Many of you have heard about CBD Oil – it’s had a lot of publicity lately. We’re going to take a brief look at what it is and why it’s become so popular, and then delve into some chemistry and some biology which will help us find other plants and essential oils that may be at least as effective as CBD oil.
What is CBD? Cannabidiol – aka CBD – is a chemical constituent (or compound) that is found in hemp and cannabis plants. Because it comes from plants, it’s known as a phytochemical. CBD is different from THC in that it doesn’t have a mind-altering effect on the brain. So why has it gained so much popularity in recent years?
The answer is both simple and complex. The simple explanation is that CBD works in and with our bodies to reduce inflammation, pain, seizures, and anxiety, and may be able to benefit those with certain chemical imbalances in the brain, help combat certain types of cancer, help with withdrawal from certain addictive substances, and help treat Type 1 diabetes. Reducing inflammation is a key factor in all of these conditions, and reducing inflammation is a key factor in helping our bodies return to homeostasis. So why isn’t everyone using CBD oil if it does all that?
There are legality issues worldwide with the use of CBD oil because it comes from the cannabis genus of plants. In the U.S., the federal government legalized products which come from industrialized hemp, but that’s not the final word on the matter. Each of the 50 states has to determine the legal status individually. In some states, CBD is only legal with a prescription in the case of severe epilepsy. In many states, it’s legal for everyone without a prescription as long as the THC content is below a certain level (0.3%).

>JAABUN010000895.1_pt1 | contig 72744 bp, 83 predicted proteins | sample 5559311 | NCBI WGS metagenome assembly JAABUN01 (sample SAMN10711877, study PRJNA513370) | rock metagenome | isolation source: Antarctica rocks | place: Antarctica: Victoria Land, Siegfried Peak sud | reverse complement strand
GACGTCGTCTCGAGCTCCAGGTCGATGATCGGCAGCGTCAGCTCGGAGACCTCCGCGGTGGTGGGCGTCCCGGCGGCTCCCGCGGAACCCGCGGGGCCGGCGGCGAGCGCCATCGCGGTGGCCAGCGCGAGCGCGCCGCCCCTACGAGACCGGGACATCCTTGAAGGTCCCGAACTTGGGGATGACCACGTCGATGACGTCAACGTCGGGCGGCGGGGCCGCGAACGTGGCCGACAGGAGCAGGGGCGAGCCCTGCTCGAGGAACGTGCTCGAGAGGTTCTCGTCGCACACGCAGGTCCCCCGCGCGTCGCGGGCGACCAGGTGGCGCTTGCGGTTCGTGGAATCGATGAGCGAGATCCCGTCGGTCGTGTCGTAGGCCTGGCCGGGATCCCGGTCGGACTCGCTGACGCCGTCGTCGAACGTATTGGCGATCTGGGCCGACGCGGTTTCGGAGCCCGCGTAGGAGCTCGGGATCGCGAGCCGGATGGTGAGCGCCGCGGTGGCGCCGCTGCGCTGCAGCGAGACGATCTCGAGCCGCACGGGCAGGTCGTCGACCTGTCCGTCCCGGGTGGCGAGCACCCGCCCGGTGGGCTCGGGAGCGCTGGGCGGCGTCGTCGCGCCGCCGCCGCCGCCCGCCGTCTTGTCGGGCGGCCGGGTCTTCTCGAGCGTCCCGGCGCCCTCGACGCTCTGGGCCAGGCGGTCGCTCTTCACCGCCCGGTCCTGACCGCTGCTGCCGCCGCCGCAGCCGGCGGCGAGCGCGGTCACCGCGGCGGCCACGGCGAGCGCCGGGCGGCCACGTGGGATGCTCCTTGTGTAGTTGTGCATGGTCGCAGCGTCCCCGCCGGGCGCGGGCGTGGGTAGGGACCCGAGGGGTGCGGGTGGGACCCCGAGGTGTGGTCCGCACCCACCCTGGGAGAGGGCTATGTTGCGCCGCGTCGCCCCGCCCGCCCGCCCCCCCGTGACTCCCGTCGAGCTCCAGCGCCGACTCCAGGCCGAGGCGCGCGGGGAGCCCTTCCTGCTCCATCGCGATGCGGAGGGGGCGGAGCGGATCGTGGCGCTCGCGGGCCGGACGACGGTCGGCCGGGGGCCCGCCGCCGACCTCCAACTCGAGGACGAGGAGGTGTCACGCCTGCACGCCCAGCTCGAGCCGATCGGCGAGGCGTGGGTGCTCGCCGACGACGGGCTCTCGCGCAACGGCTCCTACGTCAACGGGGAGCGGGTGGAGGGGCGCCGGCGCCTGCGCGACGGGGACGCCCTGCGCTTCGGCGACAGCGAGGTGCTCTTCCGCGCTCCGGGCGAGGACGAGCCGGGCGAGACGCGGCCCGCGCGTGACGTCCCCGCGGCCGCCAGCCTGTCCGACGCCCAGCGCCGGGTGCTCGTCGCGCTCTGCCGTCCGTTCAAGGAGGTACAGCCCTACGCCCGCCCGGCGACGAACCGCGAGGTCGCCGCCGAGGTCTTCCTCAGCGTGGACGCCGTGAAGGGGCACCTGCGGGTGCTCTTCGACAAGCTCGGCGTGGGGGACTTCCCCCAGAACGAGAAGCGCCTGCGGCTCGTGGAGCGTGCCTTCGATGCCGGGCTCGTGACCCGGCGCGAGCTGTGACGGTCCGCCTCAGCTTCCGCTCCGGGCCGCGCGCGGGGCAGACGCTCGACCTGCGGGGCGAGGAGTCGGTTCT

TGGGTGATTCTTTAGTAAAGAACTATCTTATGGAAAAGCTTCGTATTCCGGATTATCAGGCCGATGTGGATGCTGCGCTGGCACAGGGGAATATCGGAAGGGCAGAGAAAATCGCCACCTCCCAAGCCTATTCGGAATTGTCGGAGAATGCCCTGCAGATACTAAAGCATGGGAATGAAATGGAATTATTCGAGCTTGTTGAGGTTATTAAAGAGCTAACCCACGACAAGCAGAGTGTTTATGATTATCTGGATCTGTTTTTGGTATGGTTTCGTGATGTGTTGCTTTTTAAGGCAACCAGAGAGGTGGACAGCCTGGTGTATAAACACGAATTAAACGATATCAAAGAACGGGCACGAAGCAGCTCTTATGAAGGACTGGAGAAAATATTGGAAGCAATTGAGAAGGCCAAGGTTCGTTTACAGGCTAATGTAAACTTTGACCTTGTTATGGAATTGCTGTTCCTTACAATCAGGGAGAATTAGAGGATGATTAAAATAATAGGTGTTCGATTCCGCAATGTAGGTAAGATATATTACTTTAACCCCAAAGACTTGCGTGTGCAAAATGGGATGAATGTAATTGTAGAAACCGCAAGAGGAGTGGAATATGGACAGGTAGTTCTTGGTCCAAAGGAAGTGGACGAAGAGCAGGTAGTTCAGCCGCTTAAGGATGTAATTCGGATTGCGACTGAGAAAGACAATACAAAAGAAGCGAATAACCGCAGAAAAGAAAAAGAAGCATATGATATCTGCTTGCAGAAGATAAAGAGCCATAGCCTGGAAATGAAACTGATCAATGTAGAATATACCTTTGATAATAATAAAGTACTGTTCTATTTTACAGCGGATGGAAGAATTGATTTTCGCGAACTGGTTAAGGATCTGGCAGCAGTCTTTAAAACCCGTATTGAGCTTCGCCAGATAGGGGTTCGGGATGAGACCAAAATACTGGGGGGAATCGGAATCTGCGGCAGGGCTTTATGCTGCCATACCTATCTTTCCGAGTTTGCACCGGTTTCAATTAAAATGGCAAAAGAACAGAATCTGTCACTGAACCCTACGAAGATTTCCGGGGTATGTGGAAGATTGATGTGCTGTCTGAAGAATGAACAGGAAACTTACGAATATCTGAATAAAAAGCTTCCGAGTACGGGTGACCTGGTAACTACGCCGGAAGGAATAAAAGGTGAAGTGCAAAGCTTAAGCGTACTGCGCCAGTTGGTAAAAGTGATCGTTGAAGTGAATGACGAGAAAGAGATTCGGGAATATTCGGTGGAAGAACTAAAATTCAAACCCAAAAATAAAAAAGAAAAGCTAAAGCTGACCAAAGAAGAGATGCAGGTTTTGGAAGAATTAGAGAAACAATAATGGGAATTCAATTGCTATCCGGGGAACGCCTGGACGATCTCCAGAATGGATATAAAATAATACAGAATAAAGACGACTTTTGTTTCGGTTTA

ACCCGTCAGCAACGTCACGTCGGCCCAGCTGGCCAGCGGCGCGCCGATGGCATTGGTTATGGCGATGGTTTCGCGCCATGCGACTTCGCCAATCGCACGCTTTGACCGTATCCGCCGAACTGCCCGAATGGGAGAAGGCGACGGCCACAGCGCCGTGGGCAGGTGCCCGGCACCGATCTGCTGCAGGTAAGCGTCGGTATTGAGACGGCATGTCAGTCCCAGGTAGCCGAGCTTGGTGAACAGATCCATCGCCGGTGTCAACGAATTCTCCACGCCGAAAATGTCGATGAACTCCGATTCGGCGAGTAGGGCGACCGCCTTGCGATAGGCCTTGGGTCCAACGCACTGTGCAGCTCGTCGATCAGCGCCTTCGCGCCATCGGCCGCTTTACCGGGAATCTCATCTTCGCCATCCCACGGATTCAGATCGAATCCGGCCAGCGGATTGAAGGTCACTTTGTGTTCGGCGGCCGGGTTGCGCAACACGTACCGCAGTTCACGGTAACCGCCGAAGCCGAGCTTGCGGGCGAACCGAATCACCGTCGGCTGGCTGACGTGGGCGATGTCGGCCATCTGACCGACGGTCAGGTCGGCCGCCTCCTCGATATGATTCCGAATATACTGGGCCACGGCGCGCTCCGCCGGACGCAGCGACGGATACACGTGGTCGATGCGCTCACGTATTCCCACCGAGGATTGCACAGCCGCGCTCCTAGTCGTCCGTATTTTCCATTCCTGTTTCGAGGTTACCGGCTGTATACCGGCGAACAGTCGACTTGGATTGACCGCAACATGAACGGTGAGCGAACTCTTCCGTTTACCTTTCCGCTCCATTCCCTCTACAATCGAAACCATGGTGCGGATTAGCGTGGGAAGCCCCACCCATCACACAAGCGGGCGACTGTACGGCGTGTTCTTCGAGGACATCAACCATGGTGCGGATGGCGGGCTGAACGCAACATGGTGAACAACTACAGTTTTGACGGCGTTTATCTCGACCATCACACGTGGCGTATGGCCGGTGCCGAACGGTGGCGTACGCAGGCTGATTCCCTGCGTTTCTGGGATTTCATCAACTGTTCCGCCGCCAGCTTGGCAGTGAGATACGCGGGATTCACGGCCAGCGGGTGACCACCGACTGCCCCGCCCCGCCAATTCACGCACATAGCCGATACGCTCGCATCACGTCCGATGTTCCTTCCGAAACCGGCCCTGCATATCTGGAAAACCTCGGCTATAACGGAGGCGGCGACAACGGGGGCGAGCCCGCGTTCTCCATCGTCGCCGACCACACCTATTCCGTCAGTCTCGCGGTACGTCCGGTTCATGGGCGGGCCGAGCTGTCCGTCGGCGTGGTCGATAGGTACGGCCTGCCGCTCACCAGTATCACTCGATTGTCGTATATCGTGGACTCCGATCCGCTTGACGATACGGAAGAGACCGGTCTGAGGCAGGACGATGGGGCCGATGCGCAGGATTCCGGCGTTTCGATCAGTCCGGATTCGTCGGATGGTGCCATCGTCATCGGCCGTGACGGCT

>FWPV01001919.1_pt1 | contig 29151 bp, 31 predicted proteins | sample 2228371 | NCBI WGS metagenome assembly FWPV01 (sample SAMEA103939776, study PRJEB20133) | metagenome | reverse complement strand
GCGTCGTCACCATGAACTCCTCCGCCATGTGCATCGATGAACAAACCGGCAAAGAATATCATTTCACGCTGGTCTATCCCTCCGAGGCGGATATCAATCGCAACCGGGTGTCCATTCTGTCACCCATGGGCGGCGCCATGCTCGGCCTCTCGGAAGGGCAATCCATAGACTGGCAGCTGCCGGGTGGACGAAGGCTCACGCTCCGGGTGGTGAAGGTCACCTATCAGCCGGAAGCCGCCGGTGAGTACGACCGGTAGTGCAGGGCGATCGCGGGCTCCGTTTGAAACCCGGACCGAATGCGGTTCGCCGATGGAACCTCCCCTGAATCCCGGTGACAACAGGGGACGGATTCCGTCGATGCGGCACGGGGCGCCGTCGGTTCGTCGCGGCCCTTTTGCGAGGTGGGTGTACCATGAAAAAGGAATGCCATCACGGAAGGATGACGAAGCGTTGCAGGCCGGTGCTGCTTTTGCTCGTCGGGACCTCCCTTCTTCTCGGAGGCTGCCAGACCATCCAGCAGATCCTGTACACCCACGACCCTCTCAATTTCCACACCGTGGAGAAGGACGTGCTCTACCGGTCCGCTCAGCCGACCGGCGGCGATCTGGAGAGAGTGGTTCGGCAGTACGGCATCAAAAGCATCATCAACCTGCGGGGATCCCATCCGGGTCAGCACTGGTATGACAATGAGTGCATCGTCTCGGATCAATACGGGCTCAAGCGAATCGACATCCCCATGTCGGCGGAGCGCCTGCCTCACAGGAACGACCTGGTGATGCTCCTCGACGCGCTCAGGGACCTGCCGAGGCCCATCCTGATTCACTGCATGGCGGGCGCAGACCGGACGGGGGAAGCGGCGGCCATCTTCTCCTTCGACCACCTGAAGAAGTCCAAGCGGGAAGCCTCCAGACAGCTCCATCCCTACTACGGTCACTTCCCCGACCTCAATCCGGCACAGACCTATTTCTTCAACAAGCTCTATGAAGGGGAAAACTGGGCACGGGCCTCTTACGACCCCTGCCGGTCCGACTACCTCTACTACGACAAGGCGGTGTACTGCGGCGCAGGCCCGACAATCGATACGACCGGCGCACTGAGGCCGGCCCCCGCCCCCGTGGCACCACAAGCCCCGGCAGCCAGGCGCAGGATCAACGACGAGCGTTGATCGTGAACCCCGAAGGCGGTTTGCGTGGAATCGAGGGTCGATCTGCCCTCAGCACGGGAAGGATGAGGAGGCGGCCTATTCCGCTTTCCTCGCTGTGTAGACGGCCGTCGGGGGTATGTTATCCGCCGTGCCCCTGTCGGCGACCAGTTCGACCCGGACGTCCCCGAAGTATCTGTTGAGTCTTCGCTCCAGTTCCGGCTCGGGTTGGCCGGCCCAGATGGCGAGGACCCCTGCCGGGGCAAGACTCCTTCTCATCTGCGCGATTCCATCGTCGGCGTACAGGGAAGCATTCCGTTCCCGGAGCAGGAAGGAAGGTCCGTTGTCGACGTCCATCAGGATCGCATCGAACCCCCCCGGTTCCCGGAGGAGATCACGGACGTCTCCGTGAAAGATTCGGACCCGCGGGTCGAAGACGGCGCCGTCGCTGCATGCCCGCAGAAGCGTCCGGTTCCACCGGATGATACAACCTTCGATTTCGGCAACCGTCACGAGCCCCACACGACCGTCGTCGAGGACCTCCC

Here’s the catch, there may be a small amount of THC in a batch of CBD oil, and at this time, independent testing of each batch is not widespread. So, there could be a risk of possibly having positive results for those who are required to take drug tests (and I am acquainted with some people who have had that happen). I have not personally tried CBD oil because Texas is one of the states where it’s legal only for those with severe epilepsy. If CBD oil becomes legal for everyone in Texas, I would like to try it topically – under certain conditions. The primary condition I would insist on is that I receive a GC/MS report from an agency that’s independent from the producing company so I know that what I’m getting is pure CBD oil (with no THC and no adulterants).
Well, that’s a lot of information on CBD oil, but this blog is supposed to be about something called Beta-caryophyllene (β-caryophyllene) and alpha-humulene (α-humulene). What are these, and how do they fit into the CBD picture?
β-caryophyllene is a natural phytochemical and phytocannabinoid that works in our bodies similarly to CBD oil, and α-humulene (another phytochemical) compliments, and has a synergistic effect with, β-caryophyllene. The good news is that these two natural chemicals are available and legal worldwide! So, let’s take a look at what these chemicals are, how they work in, and with, our bodies, and where we can find them in nature. This is where chemistry and biology come into play. We’ll look at the biology first.